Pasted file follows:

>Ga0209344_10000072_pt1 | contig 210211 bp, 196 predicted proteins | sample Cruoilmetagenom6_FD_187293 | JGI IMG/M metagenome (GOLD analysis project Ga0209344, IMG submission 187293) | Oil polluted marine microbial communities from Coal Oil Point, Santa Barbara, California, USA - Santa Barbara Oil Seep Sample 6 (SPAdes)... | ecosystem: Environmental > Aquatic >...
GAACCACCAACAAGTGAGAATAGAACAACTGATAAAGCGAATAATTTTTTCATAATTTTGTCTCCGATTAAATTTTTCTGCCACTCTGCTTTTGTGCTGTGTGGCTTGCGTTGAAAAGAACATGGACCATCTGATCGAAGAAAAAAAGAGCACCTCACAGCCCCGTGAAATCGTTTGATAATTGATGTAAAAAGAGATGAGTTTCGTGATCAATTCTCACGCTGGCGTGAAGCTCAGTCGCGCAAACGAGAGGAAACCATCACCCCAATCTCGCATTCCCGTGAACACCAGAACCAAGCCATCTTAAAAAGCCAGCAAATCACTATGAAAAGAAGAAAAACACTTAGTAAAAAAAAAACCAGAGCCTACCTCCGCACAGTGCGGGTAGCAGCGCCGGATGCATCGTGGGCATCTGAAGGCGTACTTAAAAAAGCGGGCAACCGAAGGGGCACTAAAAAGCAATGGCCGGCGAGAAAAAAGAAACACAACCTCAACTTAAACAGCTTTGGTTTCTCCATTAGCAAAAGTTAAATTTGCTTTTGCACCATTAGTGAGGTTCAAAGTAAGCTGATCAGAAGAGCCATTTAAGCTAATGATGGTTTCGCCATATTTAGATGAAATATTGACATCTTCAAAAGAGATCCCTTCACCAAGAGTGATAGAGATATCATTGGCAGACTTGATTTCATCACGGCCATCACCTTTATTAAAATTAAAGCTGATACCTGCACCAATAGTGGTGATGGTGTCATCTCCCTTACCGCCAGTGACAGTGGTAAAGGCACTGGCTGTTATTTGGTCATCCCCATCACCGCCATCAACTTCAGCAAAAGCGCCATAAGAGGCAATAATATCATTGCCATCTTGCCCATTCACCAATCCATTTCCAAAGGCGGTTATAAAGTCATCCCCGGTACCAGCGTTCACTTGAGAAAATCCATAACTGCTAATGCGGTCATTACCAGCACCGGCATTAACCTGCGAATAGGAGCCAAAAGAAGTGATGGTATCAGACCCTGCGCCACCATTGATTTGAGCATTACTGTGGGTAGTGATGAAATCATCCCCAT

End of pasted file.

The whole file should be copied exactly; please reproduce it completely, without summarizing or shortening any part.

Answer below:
>Ga0209344_10000072_pt1 | contig 210211 bp, 196 predicted proteins | sample Cruoilmetagenom6_FD_187293 | JGI IMG/M metagenome (GOLD analysis project Ga0209344, IMG submission 187293) | Oil polluted marine microbial communities from Coal Oil Point, Santa Barbara, California, USA - Santa Barbara Oil Seep Sample 6 (SPAdes)... | ecosystem: Environmental > Aquatic >...
GAACCACCAACAAGTGAGAATAGAACAACTGATAAAGCGAATAATTTTTTCATAATTTTGTCTCCGATTAAATTTTTCTGCCACTCTGCTTTTGTGCTGTGTGGCTTGCGTTGAAAAGAACATGGACCATCTGATCGAAGAAAAAAAGAGCACCTCACAGCCCCGTGAAATCGTTTGATAATTGATGTAAAAAGAGATGAGTTTCGTGATCAATTCTCACGCTGGCGTGAAGCTCAGTCGCGCAAACGAGAGGAAACCATCACCCCAATCTCGCATTCCCGTGAACACCAGAACCAAGCCATCTTAAAAAGCCAGCAAATCACTATGAAAAGAAGAAAAACACTTAGTAAAAAAAAAACCAGAGCCTACCTCCGCACAGTGCGGGTAGCAGCGCCGGATGCATCGTGGGCATCTGAAGGCGTACTTAAAAAAGCGGGCAACCGAAGGGGCACTAAAAAGCAATGGCCGGCGAGAAAAAAGAAACACAACCTCAACTTAAACAGCTTTGGTTTCTCCATTAGCAAAAGTTAAATTTGCTTTTGCACCATTAGTGAGGTTCAAAGTAAGCTGATCAGAAGAGCCATTTAAGCTAATGATGGTTTCGCCATATTTAGATGAAATATTGACATCTTCAAAAGAGATCCCTTCACCAAGAGTGATAGAGATATCATTGGCAGACTTGATTTCATCACGGCCATCACCTTTATTAAAATTAAAGCTGATACCTGCACCAATAGTGGTGATGGTGTCATCTCCCTTACCGCCAGTGACAGTGGTAAAGGCACTGGCTGTTATTTGGTCATCCCCATCACCGCCATCAACTTCAGCAAAAGCGCCATAAGAGGCAATAATATCATTGCCATCTTGCCCATTCACCAATCCATTTCCAAAGGCGGTTATAAAGTCATCCCCGGTACCAGCGTTCACTTGAGAAAATCCATAACTGCTAATGCGGTCATTACCAGCACCGGCATTAACCTGCGAATAGGAGCCAAAAGAAGTGATGGTATCAGACCCTGCGCCACCATTGATTTGAGCATTACTGTGGGTAGTGATGAAATCATCCCCAT